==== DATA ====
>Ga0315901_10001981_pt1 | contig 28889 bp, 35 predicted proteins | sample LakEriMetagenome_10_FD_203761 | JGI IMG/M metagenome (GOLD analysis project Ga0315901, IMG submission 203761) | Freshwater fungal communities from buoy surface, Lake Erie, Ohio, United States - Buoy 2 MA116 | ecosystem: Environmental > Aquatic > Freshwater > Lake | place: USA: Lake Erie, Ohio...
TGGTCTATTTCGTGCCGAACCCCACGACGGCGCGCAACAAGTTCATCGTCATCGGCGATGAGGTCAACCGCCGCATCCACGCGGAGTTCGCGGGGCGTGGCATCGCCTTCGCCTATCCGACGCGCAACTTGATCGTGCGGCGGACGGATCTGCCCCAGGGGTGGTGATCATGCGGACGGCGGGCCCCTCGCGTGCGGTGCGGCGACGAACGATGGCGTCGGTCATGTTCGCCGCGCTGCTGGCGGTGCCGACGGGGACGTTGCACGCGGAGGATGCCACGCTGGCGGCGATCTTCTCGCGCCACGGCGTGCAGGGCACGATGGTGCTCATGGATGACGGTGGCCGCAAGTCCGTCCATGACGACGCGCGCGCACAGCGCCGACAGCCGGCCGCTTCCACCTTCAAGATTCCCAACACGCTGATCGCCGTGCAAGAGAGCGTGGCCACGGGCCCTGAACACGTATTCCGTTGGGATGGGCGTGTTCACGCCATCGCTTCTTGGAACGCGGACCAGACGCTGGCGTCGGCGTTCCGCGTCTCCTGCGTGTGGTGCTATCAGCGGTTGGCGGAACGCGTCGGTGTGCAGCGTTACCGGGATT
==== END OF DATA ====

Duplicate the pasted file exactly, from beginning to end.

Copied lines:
>Ga0315901_10001981_pt1 | contig 28889 bp, 35 predicted proteins | sample LakEriMetagenome_10_FD_203761 | JGI IMG/M metagenome (GOLD analysis project Ga0315901, IMG submission 203761) | Freshwater fungal communities from buoy surface, Lake Erie, Ohio, United States - Buoy 2 MA116 | ecosystem: Environmental > Aquatic > Freshwater > Lake | place: USA: Lake Erie, Ohio...
TGGTCTATTTCGTGCCGAACCCCACGACGGCGCGCAACAAGTTCATCGTCATCGGCGATGAGGTCAACCGCCGCATCCACGCGGAGTTCGCGGGGCGTGGCATCGCCTTCGCCTATCCGACGCGCAACTTGATCGTGCGGCGGACGGATCTGCCCCAGGGGTGGTGATCATGCGGACGGCGGGCCCCTCGCGTGCGGTGCGGCGACGAACGATGGCGTCGGTCATGTTCGCCGCGCTGCTGGCGGTGCCGACGGGGACGTTGCACGCGGAGGATGCCACGCTGGCGGCGATCTTCTCGCGCCACGGCGTGCAGGGCACGATGGTGCTCATGGATGACGGTGGCCGCAAGTCCGTCCATGACGACGCGCGCGCACAGCGCCGACAGCCGGCCGCTTCCACCTTCAAGATTCCCAACACGCTGATCGCCGTGCAAGAGAGCGTGGCCACGGGCCCTGAACACGTATTCCGTTGGGATGGGCGTGTTCACGCCATCGCTTCTTGGAACGCGGACCAGACGCTGGCGTCGGCGTTCCGCGTCTCCTGCGTGTGGTGCTATCAGCGGTTGGCGGAACGCGTCGGTGTGCAGCGTTACCGGGATT